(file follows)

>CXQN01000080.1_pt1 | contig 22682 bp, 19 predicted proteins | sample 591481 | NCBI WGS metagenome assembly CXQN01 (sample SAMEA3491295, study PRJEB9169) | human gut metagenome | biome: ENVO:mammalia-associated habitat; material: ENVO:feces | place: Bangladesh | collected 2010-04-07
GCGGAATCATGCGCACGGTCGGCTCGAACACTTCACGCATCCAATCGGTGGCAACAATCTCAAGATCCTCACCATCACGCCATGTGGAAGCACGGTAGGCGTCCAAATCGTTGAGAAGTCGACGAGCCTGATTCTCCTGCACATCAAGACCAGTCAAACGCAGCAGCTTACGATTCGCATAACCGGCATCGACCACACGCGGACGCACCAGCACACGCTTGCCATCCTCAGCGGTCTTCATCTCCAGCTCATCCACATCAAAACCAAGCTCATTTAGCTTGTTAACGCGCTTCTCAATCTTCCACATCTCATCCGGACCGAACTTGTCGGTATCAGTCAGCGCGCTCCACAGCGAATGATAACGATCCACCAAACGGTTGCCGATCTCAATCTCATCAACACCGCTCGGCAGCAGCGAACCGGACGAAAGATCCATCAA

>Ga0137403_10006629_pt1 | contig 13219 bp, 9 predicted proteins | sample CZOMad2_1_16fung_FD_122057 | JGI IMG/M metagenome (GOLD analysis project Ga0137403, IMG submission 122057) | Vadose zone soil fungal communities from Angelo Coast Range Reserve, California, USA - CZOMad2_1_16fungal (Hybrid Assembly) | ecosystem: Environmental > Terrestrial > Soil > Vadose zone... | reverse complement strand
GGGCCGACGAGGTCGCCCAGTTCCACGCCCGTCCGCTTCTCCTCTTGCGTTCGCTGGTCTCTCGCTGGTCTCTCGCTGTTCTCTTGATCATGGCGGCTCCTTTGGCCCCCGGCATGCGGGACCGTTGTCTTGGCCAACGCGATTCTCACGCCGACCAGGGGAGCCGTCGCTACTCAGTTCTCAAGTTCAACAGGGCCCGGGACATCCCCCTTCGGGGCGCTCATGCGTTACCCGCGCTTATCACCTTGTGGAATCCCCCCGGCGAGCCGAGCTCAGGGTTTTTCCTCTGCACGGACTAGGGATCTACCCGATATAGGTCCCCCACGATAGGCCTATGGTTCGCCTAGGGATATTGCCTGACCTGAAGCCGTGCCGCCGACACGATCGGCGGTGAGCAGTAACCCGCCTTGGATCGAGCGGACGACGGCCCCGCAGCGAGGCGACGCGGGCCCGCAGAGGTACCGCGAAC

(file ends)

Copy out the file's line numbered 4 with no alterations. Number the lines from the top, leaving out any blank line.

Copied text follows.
GGGCCGACGAGGTCGCCCAGTTCCACGCCCGTCCGCTTCTCCTCTTGCGTTCGCTGGTCTCTCGCTGGTCTCTCGCTGTTCTCTTGATCATGGCGGCTCCTTTGGCCCCCGGCATGCGGGACCGTTGTCTTGGCCAACGCGATTCTCACGCCGACCAGGGGAGCCGTCGCTACTCAGTTCTCAAGTTCAACAGGGCCCGGGACATCCCCCTTCGGGGCGCTCATGCGTTACCCGCGCTTATCACCTTGTGGAATCCCCCCGGCGAGCCGAGCTCAGGGTTTTTCCTCTGCACGGACTAGGGATCTACCCGATATAGGTCCCCCACGATAGGCCTATGGTTCGCCTAGGGATATTGCCTGACCTGAAGCCGTGCCGCCGACACGATCGGCGGTGAGCAGTAACCCGCCTTGGATCGAGCGGACGACGGCCCCGCAGCGAGGCGACGCGGGCCCGCAGAGGTACCGCGAAC